Last April,15, SFI postdoctoral fellows rented a house at the edge of Santa Fe and hunkered down for a novel, ambitious task: In just three days, they would choose a project, conduct research, and write an academic paper. It was 72 Hours of Science — 72h(S) for short. Now, they are getting ready to do it again May 8-11.
Each postdoc arrives with an idea for a new project — something they haven’t brainstormed with anyone else — and the group votes to choose a single idea. The goal is to find an interesting research project that is topically broad but also narrow enough to tackle in three days. What results is truly collaborative, owned equally by all the authors.
“Last year, our project managed to touch on evolutionary biology, social science and epidemiology. It used everyone’s expertise,” says Chris Kempes, an SFI Omidyar Fellow who has become the de facto spokesperson for the group. “ This year, we might be less ambitious. The project will still require everyone’s effort, but may not draw on each person’s particular field.”
While the fast-paced nature of 72h(S) isn’t the direction anyone wants to push science overall, the experience of working so intensely on one project together strengthened relationships and initiated new collaborations among SFI’s postdocs, says Kempes. “It gave everyone the opportunity to collaborate with everyone else.”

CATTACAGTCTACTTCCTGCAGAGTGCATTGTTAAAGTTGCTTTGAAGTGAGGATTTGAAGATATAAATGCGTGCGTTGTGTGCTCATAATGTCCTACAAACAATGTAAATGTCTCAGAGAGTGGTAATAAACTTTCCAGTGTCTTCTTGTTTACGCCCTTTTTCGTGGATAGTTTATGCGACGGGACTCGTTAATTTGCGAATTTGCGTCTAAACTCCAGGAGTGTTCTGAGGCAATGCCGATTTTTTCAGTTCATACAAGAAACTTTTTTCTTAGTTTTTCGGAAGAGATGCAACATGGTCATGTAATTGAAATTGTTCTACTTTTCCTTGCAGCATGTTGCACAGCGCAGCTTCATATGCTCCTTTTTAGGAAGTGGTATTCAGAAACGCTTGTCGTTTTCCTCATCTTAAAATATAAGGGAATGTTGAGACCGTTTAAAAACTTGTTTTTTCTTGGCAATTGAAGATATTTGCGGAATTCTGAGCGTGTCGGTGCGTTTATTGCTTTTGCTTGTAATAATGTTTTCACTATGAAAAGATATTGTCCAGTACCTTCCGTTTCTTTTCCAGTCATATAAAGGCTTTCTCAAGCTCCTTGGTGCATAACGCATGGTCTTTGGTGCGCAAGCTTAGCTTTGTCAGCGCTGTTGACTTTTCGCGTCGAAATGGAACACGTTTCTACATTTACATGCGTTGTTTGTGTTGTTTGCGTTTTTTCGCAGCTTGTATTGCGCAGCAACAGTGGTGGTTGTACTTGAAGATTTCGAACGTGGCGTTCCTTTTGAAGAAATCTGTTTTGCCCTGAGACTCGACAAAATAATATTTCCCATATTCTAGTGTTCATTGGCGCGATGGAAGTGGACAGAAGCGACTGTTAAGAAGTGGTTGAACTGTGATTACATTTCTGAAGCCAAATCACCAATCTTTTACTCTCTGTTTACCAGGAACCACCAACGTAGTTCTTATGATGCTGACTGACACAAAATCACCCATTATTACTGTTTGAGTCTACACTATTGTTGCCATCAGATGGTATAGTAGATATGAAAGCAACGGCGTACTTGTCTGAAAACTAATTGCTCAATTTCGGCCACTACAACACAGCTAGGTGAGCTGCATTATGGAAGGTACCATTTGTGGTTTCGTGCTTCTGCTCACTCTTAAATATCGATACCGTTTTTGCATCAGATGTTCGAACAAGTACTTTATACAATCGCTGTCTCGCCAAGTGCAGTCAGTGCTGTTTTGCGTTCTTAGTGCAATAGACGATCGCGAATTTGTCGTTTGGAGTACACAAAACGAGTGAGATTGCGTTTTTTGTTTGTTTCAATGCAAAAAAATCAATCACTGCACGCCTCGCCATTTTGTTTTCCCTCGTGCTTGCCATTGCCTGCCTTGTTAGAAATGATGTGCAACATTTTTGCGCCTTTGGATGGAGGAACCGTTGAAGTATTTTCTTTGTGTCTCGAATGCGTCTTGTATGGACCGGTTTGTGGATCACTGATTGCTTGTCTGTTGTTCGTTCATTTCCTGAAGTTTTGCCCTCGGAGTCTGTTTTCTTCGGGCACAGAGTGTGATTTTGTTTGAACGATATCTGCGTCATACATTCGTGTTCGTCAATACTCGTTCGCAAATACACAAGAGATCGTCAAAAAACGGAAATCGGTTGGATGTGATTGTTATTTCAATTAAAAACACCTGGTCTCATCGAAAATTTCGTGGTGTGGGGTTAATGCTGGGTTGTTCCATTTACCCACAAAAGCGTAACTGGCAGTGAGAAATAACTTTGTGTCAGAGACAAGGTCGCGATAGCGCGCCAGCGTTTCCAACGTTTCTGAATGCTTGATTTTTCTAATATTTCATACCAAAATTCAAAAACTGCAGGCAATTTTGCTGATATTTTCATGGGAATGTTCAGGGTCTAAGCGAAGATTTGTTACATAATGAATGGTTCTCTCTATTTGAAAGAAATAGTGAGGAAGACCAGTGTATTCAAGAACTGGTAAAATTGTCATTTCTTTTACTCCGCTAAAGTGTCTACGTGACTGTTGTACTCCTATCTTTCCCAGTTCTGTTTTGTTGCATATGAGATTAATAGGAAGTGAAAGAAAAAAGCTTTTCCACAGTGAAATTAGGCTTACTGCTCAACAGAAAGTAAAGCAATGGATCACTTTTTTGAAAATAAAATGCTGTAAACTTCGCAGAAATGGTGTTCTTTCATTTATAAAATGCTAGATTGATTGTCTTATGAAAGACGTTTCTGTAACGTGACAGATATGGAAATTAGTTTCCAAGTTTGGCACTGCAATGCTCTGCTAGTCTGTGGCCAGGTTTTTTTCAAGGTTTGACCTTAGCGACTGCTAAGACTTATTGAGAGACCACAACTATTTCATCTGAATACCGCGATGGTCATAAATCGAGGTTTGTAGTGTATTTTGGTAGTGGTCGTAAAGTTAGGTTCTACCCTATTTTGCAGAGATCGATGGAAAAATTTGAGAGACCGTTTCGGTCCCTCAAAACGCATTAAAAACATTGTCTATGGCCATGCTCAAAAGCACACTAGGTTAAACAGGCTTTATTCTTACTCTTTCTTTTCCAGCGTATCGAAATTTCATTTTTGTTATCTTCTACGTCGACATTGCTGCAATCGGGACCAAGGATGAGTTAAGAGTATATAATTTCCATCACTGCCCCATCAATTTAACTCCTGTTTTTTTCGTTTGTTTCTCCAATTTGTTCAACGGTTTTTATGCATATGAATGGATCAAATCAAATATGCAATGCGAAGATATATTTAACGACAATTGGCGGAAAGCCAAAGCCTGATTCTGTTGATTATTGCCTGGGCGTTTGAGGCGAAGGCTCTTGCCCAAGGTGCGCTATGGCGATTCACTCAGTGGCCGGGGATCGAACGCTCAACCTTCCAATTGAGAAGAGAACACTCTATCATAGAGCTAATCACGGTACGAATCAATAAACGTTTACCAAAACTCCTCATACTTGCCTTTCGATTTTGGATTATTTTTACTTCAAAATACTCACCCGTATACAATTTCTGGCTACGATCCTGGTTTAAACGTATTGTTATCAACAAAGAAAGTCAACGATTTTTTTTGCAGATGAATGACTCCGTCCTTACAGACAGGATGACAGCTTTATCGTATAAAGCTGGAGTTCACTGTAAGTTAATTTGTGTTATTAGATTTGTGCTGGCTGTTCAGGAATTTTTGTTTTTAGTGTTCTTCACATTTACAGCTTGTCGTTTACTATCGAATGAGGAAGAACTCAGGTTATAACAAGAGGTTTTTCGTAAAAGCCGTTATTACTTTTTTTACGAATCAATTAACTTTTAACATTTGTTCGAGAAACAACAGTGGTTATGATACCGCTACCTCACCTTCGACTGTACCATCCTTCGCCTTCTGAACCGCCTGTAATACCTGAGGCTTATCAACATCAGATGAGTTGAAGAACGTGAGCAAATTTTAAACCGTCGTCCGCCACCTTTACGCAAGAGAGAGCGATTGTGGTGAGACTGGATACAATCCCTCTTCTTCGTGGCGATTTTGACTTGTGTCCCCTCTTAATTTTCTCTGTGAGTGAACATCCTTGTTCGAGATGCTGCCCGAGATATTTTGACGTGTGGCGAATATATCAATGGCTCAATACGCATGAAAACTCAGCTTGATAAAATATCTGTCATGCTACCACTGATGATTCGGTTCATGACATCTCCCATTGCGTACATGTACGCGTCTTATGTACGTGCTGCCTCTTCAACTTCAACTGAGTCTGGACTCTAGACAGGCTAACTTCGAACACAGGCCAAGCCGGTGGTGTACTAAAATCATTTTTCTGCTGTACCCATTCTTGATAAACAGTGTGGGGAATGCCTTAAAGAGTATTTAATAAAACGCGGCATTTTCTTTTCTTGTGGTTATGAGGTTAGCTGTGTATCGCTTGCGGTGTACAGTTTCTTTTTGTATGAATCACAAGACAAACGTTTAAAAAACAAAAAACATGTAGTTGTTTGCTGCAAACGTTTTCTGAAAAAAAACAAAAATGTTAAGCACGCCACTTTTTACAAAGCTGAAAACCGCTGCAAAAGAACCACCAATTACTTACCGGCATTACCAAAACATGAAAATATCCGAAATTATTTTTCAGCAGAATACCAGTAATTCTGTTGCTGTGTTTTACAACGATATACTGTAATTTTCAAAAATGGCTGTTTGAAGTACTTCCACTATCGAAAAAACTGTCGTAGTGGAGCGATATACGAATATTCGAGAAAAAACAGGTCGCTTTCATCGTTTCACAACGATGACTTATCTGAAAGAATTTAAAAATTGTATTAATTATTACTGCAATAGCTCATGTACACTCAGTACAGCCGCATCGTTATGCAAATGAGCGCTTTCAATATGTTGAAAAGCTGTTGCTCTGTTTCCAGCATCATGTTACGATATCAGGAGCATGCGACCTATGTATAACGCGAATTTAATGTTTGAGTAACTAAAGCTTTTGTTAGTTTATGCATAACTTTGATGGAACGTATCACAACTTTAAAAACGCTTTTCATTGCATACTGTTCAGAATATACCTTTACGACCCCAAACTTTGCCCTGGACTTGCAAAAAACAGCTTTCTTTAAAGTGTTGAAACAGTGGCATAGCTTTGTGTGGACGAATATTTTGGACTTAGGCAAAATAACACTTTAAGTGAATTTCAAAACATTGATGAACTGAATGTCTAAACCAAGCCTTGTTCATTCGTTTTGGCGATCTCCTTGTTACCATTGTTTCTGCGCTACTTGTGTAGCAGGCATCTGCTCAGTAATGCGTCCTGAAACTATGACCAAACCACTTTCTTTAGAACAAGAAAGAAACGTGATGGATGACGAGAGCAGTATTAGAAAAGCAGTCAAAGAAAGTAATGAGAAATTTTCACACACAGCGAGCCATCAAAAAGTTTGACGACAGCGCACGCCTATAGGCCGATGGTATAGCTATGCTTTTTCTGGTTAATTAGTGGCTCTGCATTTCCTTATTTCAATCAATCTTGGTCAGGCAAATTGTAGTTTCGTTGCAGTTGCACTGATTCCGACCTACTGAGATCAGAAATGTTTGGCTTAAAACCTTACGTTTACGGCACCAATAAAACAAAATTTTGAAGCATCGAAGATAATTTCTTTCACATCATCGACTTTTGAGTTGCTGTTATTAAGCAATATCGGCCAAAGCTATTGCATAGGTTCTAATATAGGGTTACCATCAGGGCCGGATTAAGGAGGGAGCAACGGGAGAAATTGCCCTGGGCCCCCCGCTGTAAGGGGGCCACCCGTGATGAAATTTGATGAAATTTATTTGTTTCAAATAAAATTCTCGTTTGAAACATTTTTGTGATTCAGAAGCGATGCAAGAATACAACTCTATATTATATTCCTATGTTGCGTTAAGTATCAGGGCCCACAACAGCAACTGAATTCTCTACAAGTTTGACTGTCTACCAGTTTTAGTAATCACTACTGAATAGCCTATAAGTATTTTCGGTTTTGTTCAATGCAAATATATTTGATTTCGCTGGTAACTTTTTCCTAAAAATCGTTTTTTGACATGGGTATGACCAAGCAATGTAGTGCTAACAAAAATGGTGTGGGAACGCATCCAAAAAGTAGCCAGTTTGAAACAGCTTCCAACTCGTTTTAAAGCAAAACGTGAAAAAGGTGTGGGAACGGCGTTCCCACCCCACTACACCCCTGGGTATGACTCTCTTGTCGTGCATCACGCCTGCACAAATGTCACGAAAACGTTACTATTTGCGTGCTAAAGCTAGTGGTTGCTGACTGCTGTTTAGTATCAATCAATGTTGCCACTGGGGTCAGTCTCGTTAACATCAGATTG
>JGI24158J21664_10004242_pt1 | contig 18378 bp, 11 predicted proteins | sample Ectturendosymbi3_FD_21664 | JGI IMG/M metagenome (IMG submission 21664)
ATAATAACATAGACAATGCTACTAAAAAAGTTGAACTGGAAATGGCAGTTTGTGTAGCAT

Most of SFI’s current postdoctoral fellows will be participating for the second time, but for SFI’s two newest fellows, this is an event they’ve anticipated for months. “We have no idea what we’re going to do, but I’m looking forward to seeing how other postdocs approach problems,” says Joshua Garland, an Omidyar Fellow. “Every day at SFI, you get lots of different opinions. 72 Hours of Science is like super-concentrated SFI.
“At SFI, everybody has tons of crazy ideas all the time, but it’s hard to get enough people together to act on those ideas,” says Elizabeth Hobson, an ASU-SFI fellow. “This could be a way of tackling those and doing some really innovative science.”